Skoda Superb Estate review

Category: Estate car

Section: Performance & drive

Skoda Superb iV Estate 2021 rear cornering
  • Skoda Superb iV Estate 2021 front right tracking
  • Skoda Superb iV Estate 2021 rear cornering
  • Skoda Superb iV Estate 2021 interior dashboard
  • Skoda Superb Estate interior rear seats
  • Skoda Superb iV Estate 2021 interior infotainment
  • Skoda Superb iV Estate 2021 front static
  • Skoda Superb iV Estate 2021 rear right tracking
  • Skoda Superb iV Estate 2021 interior driver display
  • Skoda Superb Estate interior front seats
  • Skoda Superb Estate boot open
  • Skoda Superb iV Estate 2021 boot cable storage
  • Skoda Superb iV Estate 2021 front right tracking
  • Skoda Superb iV Estate 2021 rear cornering
  • Skoda Superb iV Estate 2021 interior dashboard
  • Skoda Superb Estate interior rear seats
  • Skoda Superb iV Estate 2021 interior infotainment
  • Skoda Superb iV Estate 2021 front static
  • Skoda Superb iV Estate 2021 rear right tracking
  • Skoda Superb iV Estate 2021 interior driver display
  • Skoda Superb Estate interior front seats
  • Skoda Superb Estate boot open
  • Skoda Superb iV Estate 2021 boot cable storage
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In this section:
  • Engine, 0-60mph and gearbox
  • Suspension and ride comfort
  • Handling
  • Noise and vibration

Performance & drive

What it’s like to drive, and how quiet it is

Engine, 0-60mph and gearbox

If you fancy a petrol engine, the entry-level 148bhp 1.5 TSI 150 is surprisingly punchy and gutsy enough to cope with a car of this size. It’ll hit 0-62mph in a respectable 9.2sec. Need more power? Then go for the 187bhp 2.0 TSI 190, which is really lively, or the 276bhp 2.0 TSI 280. This wolf in sheep’s clothing hits 62mph from rest in just 5.3sec and is a legitimate rival on pace for the BMW M340i Touring.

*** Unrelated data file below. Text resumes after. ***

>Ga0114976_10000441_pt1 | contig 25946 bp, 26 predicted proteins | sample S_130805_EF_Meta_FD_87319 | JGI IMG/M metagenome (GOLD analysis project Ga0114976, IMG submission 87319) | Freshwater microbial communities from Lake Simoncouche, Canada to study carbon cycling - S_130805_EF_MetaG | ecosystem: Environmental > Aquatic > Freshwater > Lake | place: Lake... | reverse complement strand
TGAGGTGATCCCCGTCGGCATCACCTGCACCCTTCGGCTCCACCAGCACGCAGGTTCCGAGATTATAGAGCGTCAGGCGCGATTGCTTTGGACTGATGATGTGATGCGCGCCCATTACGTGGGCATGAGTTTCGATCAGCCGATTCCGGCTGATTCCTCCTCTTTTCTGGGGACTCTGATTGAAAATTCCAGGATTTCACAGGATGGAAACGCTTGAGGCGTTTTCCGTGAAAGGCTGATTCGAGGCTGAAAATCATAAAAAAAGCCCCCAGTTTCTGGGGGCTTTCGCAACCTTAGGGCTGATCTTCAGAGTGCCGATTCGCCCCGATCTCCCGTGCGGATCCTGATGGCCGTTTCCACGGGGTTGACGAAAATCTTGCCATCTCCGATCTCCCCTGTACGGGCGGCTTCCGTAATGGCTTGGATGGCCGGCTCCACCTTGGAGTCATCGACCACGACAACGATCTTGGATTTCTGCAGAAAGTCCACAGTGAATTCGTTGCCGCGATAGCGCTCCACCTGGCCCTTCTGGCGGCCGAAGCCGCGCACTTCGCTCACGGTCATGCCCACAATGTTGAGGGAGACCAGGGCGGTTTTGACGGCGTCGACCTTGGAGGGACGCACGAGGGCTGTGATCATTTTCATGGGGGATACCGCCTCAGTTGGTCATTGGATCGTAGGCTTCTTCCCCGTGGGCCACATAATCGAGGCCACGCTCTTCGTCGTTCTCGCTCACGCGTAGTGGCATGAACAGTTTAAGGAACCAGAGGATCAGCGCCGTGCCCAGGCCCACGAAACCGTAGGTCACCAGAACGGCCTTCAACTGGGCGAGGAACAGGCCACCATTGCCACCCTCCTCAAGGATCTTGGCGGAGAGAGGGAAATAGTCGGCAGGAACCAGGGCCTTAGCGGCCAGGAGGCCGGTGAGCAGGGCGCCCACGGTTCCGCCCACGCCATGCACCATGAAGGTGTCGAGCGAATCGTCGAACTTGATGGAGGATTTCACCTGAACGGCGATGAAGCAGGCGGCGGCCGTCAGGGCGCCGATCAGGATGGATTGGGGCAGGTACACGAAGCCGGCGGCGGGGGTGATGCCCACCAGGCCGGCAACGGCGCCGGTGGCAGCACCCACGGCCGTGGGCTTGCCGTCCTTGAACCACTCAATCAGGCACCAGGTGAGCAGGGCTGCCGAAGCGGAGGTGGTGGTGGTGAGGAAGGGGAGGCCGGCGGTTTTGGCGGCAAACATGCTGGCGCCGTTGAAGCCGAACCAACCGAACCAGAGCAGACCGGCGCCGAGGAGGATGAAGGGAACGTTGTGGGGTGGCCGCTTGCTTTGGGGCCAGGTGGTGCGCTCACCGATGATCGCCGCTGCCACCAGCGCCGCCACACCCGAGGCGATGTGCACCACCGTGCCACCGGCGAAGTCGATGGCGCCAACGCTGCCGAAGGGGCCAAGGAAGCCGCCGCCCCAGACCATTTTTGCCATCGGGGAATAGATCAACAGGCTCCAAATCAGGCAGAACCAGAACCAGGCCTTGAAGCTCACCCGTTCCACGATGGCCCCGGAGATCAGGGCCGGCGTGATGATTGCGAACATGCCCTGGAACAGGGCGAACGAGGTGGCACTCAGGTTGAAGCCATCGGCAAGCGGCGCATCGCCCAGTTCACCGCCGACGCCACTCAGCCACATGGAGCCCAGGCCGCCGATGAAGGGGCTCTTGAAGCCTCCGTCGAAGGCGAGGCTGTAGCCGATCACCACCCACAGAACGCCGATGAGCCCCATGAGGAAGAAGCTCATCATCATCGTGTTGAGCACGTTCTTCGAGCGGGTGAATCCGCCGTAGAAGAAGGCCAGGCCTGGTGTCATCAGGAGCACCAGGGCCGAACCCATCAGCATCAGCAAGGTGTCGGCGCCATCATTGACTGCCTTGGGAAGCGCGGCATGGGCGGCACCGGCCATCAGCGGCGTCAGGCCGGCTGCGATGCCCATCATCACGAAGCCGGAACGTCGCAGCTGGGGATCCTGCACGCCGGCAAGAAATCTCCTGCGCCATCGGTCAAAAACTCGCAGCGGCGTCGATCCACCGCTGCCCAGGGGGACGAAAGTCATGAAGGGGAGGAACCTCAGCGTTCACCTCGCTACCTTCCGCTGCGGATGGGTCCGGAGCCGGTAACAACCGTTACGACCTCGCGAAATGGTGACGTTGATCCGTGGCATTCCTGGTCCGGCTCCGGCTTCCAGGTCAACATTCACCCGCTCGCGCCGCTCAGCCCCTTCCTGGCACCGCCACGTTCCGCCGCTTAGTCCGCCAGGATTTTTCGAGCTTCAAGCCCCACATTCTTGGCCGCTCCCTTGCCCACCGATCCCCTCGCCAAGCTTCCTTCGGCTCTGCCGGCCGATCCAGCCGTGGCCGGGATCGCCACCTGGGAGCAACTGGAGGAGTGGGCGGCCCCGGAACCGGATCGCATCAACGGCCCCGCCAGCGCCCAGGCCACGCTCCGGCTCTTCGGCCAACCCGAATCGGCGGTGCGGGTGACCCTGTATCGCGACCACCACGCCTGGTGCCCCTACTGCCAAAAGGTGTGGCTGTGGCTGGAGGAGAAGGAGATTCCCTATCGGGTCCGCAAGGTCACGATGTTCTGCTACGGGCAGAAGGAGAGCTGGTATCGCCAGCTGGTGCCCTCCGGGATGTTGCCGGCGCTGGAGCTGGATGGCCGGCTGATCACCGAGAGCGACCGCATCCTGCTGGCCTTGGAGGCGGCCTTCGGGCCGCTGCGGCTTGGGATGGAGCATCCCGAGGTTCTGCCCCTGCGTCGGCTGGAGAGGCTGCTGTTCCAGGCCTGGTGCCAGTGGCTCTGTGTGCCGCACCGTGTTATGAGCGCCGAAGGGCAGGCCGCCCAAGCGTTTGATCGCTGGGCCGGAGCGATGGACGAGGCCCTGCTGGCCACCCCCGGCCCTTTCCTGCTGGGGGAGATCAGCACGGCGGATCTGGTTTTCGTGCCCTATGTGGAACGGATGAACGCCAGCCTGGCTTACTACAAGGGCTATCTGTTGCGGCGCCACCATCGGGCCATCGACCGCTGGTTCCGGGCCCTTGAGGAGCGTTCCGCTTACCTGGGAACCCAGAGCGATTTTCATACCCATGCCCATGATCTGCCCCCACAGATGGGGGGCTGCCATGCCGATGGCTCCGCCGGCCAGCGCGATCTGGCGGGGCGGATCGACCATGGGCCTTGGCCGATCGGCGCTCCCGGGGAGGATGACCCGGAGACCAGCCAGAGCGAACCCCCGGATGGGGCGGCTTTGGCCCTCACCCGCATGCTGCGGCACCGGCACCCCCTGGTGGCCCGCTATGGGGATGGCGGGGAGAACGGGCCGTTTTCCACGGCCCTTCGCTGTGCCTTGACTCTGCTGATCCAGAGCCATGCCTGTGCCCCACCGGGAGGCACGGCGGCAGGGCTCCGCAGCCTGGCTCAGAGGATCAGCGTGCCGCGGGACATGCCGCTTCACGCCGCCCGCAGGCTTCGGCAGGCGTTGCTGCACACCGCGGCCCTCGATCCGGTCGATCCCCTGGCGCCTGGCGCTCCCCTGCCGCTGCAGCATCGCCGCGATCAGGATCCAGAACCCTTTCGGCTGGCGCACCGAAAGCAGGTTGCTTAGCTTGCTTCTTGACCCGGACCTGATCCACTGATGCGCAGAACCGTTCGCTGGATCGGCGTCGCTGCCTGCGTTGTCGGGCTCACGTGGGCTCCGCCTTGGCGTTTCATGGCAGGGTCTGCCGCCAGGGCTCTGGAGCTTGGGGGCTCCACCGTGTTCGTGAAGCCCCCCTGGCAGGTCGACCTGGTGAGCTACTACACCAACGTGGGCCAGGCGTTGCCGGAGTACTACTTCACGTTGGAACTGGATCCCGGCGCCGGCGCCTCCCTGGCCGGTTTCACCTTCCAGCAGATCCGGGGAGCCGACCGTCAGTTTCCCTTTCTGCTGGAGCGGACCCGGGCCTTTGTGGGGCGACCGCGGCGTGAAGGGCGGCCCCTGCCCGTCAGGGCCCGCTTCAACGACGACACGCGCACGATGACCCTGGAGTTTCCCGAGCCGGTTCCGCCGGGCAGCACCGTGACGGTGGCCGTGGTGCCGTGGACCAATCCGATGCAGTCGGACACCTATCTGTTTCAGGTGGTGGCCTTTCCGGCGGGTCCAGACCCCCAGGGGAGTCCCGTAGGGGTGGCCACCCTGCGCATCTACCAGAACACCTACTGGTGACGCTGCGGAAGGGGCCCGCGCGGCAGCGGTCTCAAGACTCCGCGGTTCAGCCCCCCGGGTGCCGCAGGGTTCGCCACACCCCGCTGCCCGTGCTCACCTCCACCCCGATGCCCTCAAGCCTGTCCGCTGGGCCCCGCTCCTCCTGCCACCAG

However, the 148bhp 2.0 TDI 150 diesel is our pick of the range. Why's that? Well, flat-out it’s pokey but not rapid (0-62mph is a decent 9.2sec but that's a little slower than the Audi A4 Avant 35 TDI) yet, for a large estate car that’s likely to carry heavy loads or tow, nothing beats a diesel’s low-down grunt. You simply don't have to work it as hard as a petrol to make handsome progress. In fact, it’s so good that you don't need to pay the extra for the 197bhp 2.0 TDI 200 diesel, unless you must have its extra welly.

Suspension and ride comfort

While the Superb Estate doesn't dwell with the A4 Avant among the best-riding cars in the class, it’s as supple as the Volkswagen Passat Estate and softer than the 3 Series Touring. If you want to put comfort first, stick to the smallest 17in alloy wheels that come with the lower trims. That said, even the Sportline Plus trim, with its big 19in alloy wheels and stiffer suspension settings, is hardly crude.

The regular trims on their standard suspension soak up large speed bumps and expansion joints with ease and settle down nicely on a motorway cruise. Because the set-up is quite soft, the Superb is prone to feeling floaty on undulating country roads (less so the stiffer Sportline Plus trim) but it can bash over nasty potholes, in the same way the Mazda 6 Tourer does.

The A4 Avant also has some of the quietest engines, especially its diesels. Again, the Superb’s engines are not as good but nor are they raucous under acceleration, and at motorway speeds they’re a distant hum at most. The plug-in PHEV iV has the ability to switch off its petrol engine; when that happens it’s super quiet, especially around town.

You’ll find the six-speed manual gearbox is slick and the clutch action is positive, making the Superb easy to drive smoothly. The dual-clutch automatic gearbox (it’s either optional or standard depending on the engine you go for) can be jerky in stop-start traffic and when you're edging into a parking space. It’s smooth the rest of the time.